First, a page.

• Examine the extent to which the same supply chain principles for addressing complexity and market volatility could be applied to spare parts distribution, and how they would impact on channels, including the online new entrants.

Used car market –how can franchised dealers’ used car activities be supported?

  • Understand the extent to which used car retail approaches may converge with those for new cars, looking in particular at whether customers will move from outright purchase to ‘monthly payment’ (or other flexible finance options) across the major European markets, and at whether this could contribute to the sector taking more of an overall ‘lifecycle management’ approach to the car and its revenue streams.
  • Explore the services and options available to franchised dealers for improving the effectiveness of their used car operations, enabling them to make a greater contribution to overall dealer profitability, and focusing on the roles of OEMs, finance companies, and third parties in supporting them in this aim.

Franchised and independent aftermarket – the impact of technology, and of player consolidation

  • Evaluate the impact that new technologies, especially electrification and autonomous vehicle features, will have on the size and shape of aftermarket demand, and on franchised and independent sector operators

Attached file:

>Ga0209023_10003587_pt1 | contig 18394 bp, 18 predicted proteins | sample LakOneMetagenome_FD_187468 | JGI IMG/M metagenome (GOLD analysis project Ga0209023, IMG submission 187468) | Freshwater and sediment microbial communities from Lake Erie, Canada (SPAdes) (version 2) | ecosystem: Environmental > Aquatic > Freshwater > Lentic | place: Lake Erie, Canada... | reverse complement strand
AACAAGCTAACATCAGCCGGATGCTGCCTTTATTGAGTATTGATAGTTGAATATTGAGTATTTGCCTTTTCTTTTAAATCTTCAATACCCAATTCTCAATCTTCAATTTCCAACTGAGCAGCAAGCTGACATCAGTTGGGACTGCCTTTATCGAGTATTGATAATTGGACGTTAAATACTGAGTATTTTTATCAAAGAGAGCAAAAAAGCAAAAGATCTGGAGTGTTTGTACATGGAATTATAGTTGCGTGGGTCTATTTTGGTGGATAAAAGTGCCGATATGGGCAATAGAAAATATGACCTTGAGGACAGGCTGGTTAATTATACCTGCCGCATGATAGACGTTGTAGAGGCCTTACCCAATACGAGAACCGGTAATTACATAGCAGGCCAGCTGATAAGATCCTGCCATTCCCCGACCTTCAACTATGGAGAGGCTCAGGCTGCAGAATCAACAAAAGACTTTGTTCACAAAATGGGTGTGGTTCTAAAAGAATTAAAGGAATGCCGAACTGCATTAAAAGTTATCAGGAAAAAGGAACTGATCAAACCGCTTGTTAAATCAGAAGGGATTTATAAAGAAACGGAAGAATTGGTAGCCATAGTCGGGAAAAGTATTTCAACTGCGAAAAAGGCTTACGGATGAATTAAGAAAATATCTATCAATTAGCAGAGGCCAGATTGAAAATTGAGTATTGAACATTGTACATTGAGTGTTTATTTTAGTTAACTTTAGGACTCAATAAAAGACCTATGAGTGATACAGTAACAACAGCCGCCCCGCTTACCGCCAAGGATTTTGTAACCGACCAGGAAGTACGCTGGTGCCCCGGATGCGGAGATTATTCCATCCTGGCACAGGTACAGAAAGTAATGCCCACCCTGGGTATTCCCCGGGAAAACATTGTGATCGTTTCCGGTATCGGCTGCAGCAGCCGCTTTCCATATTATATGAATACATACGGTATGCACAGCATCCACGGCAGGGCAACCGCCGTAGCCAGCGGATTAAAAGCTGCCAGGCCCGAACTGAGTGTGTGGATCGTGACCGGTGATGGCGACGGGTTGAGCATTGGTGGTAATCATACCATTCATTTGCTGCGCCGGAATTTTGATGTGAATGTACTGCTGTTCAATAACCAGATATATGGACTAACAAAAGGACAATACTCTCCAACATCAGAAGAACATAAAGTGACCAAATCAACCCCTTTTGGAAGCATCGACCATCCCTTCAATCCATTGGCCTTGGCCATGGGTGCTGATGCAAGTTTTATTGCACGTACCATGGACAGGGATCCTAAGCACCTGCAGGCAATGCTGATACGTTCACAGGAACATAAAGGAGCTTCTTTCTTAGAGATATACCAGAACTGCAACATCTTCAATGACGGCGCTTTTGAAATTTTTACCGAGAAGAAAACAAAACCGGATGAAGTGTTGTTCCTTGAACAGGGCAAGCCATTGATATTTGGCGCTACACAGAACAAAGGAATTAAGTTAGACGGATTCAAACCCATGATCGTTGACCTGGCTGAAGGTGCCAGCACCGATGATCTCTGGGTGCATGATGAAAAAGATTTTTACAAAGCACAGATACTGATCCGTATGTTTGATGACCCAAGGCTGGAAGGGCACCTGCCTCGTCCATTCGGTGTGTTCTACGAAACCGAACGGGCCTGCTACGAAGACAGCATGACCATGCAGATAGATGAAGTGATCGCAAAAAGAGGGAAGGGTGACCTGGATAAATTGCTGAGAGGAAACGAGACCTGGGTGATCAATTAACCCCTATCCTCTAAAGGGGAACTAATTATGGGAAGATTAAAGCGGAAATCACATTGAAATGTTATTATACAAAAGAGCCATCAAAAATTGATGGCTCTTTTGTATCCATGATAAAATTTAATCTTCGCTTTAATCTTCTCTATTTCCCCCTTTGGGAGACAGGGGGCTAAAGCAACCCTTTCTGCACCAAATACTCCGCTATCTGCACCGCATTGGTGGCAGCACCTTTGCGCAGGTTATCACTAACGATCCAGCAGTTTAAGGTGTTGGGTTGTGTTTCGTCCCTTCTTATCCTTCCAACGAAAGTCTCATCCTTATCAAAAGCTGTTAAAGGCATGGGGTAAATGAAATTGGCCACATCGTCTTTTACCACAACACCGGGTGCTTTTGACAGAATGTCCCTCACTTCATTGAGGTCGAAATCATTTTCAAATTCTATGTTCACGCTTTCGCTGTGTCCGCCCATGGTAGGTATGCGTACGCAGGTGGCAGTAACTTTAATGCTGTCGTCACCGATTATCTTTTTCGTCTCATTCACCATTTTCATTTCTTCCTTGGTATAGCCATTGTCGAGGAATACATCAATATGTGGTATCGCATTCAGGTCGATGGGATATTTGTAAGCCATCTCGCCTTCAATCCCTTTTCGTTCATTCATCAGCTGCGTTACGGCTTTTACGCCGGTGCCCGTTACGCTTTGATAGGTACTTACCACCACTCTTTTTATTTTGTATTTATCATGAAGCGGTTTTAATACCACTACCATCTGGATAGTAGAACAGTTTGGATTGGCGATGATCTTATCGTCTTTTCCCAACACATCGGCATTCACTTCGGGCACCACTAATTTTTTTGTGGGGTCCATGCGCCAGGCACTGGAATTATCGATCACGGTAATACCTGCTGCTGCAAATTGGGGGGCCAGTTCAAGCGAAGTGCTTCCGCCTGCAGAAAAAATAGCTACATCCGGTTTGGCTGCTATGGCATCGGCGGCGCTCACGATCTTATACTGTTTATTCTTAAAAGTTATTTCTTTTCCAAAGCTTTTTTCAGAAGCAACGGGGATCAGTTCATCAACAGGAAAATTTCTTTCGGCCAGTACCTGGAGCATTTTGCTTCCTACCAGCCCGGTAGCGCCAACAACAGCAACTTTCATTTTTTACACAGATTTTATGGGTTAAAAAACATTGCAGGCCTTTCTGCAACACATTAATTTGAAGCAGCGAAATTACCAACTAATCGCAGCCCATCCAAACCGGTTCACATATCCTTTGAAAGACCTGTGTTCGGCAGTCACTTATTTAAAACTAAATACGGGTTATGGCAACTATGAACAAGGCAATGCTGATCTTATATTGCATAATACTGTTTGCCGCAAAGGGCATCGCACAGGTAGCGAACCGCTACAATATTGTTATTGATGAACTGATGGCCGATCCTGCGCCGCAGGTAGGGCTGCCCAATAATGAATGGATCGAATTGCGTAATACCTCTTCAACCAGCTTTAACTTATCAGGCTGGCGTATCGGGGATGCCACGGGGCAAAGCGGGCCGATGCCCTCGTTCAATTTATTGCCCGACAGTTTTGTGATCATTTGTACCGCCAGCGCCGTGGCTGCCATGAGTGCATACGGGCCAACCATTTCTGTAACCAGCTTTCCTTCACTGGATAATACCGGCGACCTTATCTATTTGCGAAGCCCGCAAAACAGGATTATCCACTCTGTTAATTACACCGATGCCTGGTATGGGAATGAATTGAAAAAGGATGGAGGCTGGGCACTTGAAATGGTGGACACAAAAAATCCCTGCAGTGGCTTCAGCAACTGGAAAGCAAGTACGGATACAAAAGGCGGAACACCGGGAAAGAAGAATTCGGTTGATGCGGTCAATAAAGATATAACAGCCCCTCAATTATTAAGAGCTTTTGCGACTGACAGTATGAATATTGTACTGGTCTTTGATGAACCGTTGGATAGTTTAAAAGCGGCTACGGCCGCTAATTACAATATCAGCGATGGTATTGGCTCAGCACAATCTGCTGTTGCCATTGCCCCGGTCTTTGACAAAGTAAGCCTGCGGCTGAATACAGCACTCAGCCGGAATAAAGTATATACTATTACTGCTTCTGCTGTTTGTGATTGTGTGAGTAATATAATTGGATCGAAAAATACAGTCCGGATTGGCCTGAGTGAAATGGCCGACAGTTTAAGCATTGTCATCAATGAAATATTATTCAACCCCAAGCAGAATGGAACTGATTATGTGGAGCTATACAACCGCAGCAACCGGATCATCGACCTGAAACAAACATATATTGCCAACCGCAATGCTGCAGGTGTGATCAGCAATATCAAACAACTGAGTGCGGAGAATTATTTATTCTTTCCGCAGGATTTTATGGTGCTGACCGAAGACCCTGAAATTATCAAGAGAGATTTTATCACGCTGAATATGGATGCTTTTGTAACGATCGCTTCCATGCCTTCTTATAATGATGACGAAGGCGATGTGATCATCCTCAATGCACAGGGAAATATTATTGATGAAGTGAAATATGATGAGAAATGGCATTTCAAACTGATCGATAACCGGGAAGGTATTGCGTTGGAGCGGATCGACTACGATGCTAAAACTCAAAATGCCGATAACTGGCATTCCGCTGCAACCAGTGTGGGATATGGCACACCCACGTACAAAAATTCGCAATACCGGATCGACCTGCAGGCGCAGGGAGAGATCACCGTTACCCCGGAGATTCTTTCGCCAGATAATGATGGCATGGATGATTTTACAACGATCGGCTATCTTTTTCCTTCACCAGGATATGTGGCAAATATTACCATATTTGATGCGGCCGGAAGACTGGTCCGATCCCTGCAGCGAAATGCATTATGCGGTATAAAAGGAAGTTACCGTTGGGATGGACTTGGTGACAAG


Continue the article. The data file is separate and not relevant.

• Understand the latest developments in telematics and the connected car, focusing in particular on aftermarket-fit solutions.  Will they have a material impact on the franchised/independent sector balance of market share?
  • Continue to track the evolving regulatory picture around access to customer/car data and aftermarket competition issues
  • Analyse the evolution and performance drivers of the larger players in the independent aftermarket, focusing in particular on repair chains and the consolidation of spare parts distributors.  Will their growth accelerate the decline of smaller independent players?

Mobility services – ready for the mainstream?

  • Assess customer readiness to use mobility services (such as car-sharing or integrated journey management across different transport modes) in addition to or as an alternative to car individual ownership, along with their attitudes towards more flexible finance possibilities
  • Model the financial viability of car sharing schemes, and their sensitivity to a range of investment and operating parameters
  • Profile the various providers in the mobility services space, and evaluate the extent to which their offer will genuinely be able to expand in an economically-viable fashion beyond major metropolitan areas and towards national coverage, across the core European markets.
ICDP's collaborative research programmes around the world cover all aspects of vehicle distribution, including sales and supply, networks and operations, aftermarket parts and service, new technology, and regulation.

We work together with member organisations from across the sector to help improve both the quality and the effectiveness of the distribution model.